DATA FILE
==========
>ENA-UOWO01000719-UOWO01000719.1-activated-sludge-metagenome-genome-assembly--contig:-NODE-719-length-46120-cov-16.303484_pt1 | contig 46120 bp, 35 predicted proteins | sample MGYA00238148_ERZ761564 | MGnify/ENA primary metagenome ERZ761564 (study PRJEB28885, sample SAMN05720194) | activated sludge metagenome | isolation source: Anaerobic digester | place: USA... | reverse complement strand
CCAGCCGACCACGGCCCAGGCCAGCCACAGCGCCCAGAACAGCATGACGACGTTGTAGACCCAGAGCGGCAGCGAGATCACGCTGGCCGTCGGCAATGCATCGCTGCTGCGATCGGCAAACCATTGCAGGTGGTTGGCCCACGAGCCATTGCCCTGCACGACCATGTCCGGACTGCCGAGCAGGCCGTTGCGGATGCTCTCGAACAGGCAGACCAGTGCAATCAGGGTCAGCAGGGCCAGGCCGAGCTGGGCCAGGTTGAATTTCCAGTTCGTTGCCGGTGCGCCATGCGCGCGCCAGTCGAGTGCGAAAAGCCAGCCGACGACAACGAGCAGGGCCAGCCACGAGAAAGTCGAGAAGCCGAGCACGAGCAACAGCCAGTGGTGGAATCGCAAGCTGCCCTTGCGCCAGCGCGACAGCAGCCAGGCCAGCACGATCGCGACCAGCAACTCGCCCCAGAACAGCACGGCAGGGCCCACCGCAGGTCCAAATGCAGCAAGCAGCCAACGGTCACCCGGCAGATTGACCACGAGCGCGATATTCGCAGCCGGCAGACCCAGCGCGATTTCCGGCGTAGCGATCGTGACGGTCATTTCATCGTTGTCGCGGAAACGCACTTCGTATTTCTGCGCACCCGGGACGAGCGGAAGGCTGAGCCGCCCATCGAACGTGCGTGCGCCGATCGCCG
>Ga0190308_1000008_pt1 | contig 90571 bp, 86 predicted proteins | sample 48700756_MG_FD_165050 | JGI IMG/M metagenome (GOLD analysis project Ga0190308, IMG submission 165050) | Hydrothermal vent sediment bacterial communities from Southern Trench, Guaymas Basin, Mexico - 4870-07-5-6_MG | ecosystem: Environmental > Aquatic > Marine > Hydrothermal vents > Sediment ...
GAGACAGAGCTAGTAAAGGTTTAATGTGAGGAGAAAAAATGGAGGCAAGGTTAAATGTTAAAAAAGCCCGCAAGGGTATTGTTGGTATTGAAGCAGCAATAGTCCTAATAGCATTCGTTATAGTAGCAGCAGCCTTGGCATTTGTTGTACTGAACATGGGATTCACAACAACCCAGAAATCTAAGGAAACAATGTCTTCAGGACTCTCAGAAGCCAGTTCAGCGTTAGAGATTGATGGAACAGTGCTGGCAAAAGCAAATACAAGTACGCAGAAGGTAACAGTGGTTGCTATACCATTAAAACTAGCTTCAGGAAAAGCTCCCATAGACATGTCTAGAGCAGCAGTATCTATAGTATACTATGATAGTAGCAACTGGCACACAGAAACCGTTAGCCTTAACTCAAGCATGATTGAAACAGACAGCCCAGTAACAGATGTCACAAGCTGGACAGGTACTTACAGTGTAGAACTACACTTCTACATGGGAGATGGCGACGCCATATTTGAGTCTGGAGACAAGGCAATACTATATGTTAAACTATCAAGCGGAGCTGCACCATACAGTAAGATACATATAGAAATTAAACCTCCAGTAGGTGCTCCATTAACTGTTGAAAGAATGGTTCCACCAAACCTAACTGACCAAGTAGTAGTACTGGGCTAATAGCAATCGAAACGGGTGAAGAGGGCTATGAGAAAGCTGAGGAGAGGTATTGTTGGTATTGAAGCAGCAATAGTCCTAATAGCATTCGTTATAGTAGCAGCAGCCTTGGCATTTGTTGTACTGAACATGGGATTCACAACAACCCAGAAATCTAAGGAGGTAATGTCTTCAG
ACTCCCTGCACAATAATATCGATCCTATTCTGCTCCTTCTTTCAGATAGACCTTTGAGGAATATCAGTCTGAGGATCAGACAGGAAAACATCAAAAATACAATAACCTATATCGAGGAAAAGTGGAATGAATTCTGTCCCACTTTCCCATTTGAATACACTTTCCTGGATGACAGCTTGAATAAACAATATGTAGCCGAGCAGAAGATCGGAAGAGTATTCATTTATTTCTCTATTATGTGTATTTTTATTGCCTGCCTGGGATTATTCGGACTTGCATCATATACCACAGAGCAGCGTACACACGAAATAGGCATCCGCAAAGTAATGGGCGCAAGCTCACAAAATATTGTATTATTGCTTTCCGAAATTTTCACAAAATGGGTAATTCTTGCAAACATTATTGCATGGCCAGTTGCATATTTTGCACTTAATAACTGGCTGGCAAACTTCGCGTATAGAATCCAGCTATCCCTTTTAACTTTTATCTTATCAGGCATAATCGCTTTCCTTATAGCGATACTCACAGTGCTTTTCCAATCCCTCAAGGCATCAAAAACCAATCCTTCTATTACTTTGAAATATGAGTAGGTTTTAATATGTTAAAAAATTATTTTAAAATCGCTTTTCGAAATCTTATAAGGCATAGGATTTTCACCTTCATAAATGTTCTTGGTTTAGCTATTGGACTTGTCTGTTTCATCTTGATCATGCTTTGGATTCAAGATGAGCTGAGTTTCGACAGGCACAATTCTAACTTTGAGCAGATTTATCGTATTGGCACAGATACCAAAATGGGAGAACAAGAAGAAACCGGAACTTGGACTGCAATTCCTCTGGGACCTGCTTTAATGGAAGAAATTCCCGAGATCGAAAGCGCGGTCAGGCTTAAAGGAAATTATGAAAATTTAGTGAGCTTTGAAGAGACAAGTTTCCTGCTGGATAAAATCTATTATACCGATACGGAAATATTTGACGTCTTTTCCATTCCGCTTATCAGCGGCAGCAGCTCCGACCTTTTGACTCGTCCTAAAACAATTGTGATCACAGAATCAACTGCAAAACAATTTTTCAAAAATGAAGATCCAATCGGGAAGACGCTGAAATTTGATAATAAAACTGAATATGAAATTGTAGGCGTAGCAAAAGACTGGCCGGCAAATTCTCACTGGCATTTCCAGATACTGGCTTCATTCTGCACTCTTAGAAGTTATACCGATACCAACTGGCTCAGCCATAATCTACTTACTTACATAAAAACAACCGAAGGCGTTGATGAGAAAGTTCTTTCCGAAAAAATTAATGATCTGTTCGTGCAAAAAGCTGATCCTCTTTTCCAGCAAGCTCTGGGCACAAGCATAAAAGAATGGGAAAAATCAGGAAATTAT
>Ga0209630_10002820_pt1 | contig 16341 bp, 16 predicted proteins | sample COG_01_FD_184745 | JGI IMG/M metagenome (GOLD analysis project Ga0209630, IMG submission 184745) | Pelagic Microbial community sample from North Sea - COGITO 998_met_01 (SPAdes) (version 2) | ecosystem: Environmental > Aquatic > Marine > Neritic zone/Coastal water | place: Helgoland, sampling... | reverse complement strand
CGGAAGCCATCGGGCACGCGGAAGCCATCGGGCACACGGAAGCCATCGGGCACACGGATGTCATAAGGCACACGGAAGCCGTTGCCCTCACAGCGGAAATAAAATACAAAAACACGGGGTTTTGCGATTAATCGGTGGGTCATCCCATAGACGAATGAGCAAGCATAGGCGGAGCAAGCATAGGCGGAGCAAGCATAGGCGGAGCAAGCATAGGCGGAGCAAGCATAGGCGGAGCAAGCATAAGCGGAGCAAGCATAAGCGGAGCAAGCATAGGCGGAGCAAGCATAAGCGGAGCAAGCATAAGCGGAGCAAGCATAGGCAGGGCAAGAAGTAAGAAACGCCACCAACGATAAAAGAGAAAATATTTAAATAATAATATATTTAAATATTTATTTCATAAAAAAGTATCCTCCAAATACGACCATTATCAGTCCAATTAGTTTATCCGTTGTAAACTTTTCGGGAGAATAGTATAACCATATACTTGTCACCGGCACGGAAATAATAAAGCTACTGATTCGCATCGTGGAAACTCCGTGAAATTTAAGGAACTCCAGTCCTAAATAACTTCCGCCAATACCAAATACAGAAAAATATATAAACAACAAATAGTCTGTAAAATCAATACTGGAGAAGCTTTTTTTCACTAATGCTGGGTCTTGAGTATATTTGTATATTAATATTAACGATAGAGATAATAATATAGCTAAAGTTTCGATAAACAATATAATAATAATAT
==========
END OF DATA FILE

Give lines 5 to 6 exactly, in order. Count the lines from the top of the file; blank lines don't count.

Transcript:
ACTCCCTGCACAATAATATCGATCCTATTCTGCTCCTTCTTTCAGATAGACCTTTGAGGAATATCAGTCTGAGGATCAGACAGGAAAACATCAAAAATACAATAACCTATATCGAGGAAAAGTGGAATGAATTCTGTCCCACTTTCCCATTTGAATACACTTTCCTGGATGACAGCTTGAATAAACAATATGTAGCCGAGCAGAAGATCGGAAGAGTATTCATTTATTTCTCTATTATGTGTATTTTTATTGCCTGCCTGGGATTATTCGGACTTGCATCATATACCACAGAGCAGCGTACACACGAAATAGGCATCCGCAAAGTAATGGGCGCAAGCTCACAAAATATTGTATTATTGCTTTCCGAAATTTTCACAAAATGGGTAATTCTTGCAAACATTATTGCATGGCCAGTTGCATATTTTGCACTTAATAACTGGCTGGCAAACTTCGCGTATAGAATCCAGCTATCCCTTTTAACTTTTATCTTATCAGGCATAATCGCTTTCCTTATAGCGATACTCACAGTGCTTTTCCAATCCCTCAAGGCATCAAAAACCAATCCTTCTATTACTTTGAAATATGAGTAGGTTTTAATATGTTAAAAAATTATTTTAAAATCGCTTTTCGAAATCTTATAAGGCATAGGATTTTCACCTTCATAAATGTTCTTGGTTTAGCTATTGGACTTGTCTGTTTCATCTTGATCATGCTTTGGATTCAAGATGAGCTGAGTTTCGACAGGCACAATTCTAACTTTGAGCAGATTTATCGTATTGGCACAGATACCAAAATGGGAGAACAAGAAGAAACCGGAACTTGGACTGCAATTCCTCTGGGACCTGCTTTAATGGAAGAAATTCCCGAGATCGAAAGCGCGGTCAGGCTTAAAGGAAATTATGAAAATTTAGTGAGCTTTGAAGAGACAAGTTTCCTGCTGGATAAAATCTATTATACCGATACGGAAATATTTGACGTCTTTTCCATTCCGCTTATCAGCGGCAGCAGCTCCGACCTTTTGACTCGTCCTAAAACAATTGTGATCACAGAATCAACTGCAAAACAATTTTTCAAAAATGAAGATCCAATCGGGAAGACGCTGAAATTTGATAATAAAACTGAATATGAAATTGTAGGCGTAGCAAAAGACTGGCCGGCAAATTCTCACTGGCATTTCCAGATACTGGCTTCATTCTGCACTCTTAGAAGTTATACCGATACCAACTGGCTCAGCCATAATCTACTTACTTACATAAAAACAACCGAAGGCGTTGATGAGAAAGTTCTTTCCGAAAAAATTAATGATCTGTTCGTGCAAAAAGCTGATCCTCTTTTCCAGCAAGCTCTGGGCACAAGCATAAAAGAATGGGAAAAATCAGGAAATTAT
>Ga0209630_10002820_pt1 | contig 16341 bp, 16 predicted proteins | sample COG_01_FD_184745 | JGI IMG/M metagenome (GOLD analysis project Ga0209630, IMG submission 184745) | Pelagic Microbial community sample from North Sea - COGITO 998_met_01 (SPAdes) (version 2) | ecosystem: Environmental > Aquatic > Marine > Neritic zone/Coastal water | place: Helgoland, sampling... | reverse complement strand